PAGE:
Spiders have the same basic bodily systems as people, but they don't work in the same way and they're arranged differently in the body. The cephalothorax contains the brain, stomach, eyes and mouth, and the abdomen contains the heart, digestive tract, reproductive organs and lungs.
Spiders have two different types of respiratory systems -- trachea and book lungs (most species have both, but some have one or the other). Compared to human lungs, these respiratory systems are incredibly simple. Trachea are just long tubes that run from a slit in the exoskeleton through the body. Air flows in, oxygen diffuses into the blood and carbon dioxide diffuses into the air. The spider's normal movement provides all of the necessary energy to push air in and out. Book lungs are a series of very thin, leaf-like structures (like the pages in a book). The inside of each leaf is filled with blood, and the outside is exposed to air. As in the trachea, the book lungs exchange oxygen and carbon dioxide through diffusion.
The spider's blood, called hemolymph, circulates oxygen, nutrients and hormones to the different organs in the body. Unlike humans, spiders have an open circulatory system. The spider's simple heart -- a tube surrounded by a muscle, with a one-way valve on each end -- pumps blood into the body cavity, all around the spider's organs. Organs get oxygen because they're soaking in blood.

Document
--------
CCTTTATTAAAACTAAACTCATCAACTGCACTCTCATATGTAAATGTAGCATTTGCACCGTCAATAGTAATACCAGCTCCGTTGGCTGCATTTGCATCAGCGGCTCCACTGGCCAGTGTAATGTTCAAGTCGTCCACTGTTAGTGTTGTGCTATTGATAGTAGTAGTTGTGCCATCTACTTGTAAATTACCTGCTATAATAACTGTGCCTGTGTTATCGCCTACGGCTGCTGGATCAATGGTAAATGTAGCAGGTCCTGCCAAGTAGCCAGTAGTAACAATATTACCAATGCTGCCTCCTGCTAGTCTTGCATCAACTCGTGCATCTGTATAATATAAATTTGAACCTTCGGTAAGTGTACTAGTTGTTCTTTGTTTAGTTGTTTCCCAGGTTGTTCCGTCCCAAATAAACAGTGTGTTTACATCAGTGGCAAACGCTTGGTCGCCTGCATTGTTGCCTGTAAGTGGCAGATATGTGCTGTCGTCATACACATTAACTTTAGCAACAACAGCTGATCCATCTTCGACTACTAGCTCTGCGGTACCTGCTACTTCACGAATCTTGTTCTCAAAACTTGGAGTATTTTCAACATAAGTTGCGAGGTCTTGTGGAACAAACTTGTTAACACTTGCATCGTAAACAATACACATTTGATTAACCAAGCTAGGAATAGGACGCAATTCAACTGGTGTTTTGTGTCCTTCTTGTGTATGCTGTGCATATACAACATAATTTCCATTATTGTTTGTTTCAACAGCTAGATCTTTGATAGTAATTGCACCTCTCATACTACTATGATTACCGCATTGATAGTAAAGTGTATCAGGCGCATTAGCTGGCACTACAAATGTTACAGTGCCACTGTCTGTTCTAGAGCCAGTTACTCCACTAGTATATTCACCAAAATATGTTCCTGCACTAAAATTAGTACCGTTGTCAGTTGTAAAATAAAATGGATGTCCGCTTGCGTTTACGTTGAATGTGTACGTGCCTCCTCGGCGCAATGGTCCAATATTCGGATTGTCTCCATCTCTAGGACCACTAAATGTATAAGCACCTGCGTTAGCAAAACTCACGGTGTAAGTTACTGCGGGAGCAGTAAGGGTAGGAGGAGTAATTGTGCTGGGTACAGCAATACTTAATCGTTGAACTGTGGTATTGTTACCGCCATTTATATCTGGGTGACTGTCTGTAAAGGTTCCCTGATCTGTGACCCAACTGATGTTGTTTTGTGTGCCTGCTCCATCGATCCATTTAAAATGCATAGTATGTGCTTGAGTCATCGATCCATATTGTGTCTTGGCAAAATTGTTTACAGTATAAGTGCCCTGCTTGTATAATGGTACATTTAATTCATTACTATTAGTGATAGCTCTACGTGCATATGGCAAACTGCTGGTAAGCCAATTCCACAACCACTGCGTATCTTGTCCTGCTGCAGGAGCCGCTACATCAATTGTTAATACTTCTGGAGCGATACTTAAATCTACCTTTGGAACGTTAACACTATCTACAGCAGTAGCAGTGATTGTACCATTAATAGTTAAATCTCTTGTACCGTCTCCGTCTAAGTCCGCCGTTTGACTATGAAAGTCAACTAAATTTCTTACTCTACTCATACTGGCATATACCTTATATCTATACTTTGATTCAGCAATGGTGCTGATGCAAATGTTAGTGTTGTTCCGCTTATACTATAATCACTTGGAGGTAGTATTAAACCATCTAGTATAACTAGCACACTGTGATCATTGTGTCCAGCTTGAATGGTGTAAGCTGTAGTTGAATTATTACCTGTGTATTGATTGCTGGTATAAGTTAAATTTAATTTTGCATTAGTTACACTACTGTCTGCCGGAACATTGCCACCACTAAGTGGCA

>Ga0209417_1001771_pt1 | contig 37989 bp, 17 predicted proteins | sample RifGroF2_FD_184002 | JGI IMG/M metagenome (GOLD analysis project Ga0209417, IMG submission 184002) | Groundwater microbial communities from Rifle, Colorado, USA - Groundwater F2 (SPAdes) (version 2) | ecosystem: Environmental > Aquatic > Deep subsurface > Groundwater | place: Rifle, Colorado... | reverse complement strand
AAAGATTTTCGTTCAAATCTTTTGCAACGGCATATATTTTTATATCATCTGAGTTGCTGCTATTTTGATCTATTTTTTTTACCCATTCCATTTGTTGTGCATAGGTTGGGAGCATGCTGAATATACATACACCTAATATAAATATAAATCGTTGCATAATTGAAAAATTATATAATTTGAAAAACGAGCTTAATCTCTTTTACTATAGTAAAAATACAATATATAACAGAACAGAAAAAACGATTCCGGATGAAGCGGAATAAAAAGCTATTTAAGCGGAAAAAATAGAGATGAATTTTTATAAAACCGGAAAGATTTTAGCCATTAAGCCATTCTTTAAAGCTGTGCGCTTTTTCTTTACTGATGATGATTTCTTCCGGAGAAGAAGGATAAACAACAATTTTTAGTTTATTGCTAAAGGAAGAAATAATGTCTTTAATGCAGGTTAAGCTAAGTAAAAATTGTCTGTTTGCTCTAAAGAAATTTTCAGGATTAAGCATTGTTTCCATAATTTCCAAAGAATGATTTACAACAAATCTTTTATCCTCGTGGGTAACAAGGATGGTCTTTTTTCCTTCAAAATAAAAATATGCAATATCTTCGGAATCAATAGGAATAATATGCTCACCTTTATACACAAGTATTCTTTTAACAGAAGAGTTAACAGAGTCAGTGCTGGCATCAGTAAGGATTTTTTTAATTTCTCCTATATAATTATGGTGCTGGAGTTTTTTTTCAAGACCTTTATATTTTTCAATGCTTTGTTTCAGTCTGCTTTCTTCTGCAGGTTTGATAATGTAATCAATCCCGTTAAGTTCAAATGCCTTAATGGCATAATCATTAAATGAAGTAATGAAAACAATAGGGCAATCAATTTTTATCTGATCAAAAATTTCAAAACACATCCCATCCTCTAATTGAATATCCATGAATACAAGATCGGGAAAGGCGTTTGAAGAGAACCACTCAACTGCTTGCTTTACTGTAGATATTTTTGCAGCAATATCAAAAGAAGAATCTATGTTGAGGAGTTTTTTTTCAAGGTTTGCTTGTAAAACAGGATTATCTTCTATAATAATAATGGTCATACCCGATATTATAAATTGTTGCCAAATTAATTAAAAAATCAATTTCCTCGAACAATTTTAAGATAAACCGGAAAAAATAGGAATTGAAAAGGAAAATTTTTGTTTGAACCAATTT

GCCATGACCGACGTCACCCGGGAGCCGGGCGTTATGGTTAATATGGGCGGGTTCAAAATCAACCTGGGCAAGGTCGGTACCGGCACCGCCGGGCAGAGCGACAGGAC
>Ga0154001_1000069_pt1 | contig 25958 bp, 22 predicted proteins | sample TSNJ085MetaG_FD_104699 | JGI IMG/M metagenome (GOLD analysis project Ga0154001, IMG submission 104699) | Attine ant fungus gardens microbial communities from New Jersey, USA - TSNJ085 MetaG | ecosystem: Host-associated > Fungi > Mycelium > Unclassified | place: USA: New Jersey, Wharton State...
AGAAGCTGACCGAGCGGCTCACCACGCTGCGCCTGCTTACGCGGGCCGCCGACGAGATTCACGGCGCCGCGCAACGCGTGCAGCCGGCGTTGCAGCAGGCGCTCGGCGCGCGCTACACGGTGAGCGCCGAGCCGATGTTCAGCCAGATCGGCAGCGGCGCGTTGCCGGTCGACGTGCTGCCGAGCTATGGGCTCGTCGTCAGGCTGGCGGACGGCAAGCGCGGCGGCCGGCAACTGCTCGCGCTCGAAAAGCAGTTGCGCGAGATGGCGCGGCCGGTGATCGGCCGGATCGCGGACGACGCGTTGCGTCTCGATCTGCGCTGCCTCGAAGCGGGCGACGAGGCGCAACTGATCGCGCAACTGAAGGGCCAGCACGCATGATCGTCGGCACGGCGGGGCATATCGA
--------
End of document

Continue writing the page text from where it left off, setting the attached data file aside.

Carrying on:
One of the most amazing things about spiders is how much they can accomplish with such a small brain. The spider's central nervous system is made up of two relatively simple ganglia, or nerve cell clusters, connected to nerves leading to the spider's various muscles and sensory systems. The simple instructions encoded in these nerve cells give spiders all the information they need to undertake complex tasks, such as building webs and attacking prey. Some species even exhibit learning behavior. If something isn't working -- a web in a particular spot, for example -- the spider will give up the activity and try something new.
While most spiders have multiple pairs of eyes, vision is a secondary sense in the vast majority of species. Most spiders primarily interact with the world through tactile sensation. They are covered in highly sensitive hairs that pick up even low-level vibrations in whatever the spider is standing on (the ground, floor, leaf or web, for example). Many spiders have additional hairs, called trichobothria, which pick up vibrations in the air (sound). Most spiders also have a sense of taste and smell, which play a role in feeding and reproduction.
Many spiders have special adaptations that allow them to walk easily along relatively smooth or vertical surfaces. The end of each leg is covered with thick brushes of hair, and the end of each hair is covered in tiny microscopic "feet." All the tiny feet grip the small bumps on whatever the spider is walking on, allowing the spider to move easily over most terrain (the smooth surface of the bathtub being a notable exception for many species).